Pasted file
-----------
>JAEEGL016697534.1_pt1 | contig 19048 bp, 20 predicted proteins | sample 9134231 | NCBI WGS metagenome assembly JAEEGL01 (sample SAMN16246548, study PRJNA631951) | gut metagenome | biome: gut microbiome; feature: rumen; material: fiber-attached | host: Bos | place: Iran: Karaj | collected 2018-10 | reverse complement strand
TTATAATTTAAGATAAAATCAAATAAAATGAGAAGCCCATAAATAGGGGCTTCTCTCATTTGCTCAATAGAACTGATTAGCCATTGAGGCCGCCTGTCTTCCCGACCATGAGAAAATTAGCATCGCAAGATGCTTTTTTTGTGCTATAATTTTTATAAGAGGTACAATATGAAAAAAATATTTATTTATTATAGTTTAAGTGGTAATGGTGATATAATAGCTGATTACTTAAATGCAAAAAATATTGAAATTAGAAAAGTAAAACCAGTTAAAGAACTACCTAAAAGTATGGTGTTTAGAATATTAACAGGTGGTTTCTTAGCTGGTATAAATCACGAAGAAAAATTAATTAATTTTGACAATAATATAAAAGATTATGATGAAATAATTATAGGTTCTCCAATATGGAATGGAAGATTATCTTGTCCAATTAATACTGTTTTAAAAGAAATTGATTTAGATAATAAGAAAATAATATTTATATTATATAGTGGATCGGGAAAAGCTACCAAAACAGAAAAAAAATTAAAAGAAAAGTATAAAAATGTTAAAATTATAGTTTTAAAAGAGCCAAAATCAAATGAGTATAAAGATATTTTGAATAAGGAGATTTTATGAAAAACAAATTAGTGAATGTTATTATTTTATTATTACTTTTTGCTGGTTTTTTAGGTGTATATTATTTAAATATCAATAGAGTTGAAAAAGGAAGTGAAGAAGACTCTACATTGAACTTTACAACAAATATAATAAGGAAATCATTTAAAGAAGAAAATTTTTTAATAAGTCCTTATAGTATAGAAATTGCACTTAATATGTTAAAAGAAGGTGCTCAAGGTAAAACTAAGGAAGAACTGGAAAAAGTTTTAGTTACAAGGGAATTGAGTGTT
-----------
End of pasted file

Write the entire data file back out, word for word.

>JAEEGL016697534.1_pt1 | contig 19048 bp, 20 predicted proteins | sample 9134231 | NCBI WGS metagenome assembly JAEEGL01 (sample SAMN16246548, study PRJNA631951) | gut metagenome | biome: gut microbiome; feature: rumen; material: fiber-attached | host: Bos | place: Iran: Karaj | collected 2018-10 | reverse complement strand
TTATAATTTAAGATAAAATCAAATAAAATGAGAAGCCCATAAATAGGGGCTTCTCTCATTTGCTCAATAGAACTGATTAGCCATTGAGGCCGCCTGTCTTCCCGACCATGAGAAAATTAGCATCGCAAGATGCTTTTTTTGTGCTATAATTTTTATAAGAGGTACAATATGAAAAAAATATTTATTTATTATAGTTTAAGTGGTAATGGTGATATAATAGCTGATTACTTAAATGCAAAAAATATTGAAATTAGAAAAGTAAAACCAGTTAAAGAACTACCTAAAAGTATGGTGTTTAGAATATTAACAGGTGGTTTCTTAGCTGGTATAAATCACGAAGAAAAATTAATTAATTTTGACAATAATATAAAAGATTATGATGAAATAATTATAGGTTCTCCAATATGGAATGGAAGATTATCTTGTCCAATTAATACTGTTTTAAAAGAAATTGATTTAGATAATAAGAAAATAATATTTATATTATATAGTGGATCGGGAAAAGCTACCAAAACAGAAAAAAAATTAAAAGAAAAGTATAAAAATGTTAAAATTATAGTTTTAAAAGAGCCAAAATCAAATGAGTATAAAGATATTTTGAATAAGGAGATTTTATGAAAAACAAATTAGTGAATGTTATTATTTTATTATTACTTTTTGCTGGTTTTTTAGGTGTATATTATTTAAATATCAATAGAGTTGAAAAAGGAAGTGAAGAAGACTCTACATTGAACTTTACAACAAATATAATAAGGAAATCATTTAAAGAAGAAAATTTTTTAATAAGTCCTTATAGTATAGAAATTGCACTTAATATGTTAAAAGAAGGTGCTCAAGGTAAAACTAAGGAAGAACTGGAAAAAGTTTTAGTTACAAGGGAATTGAGTGTT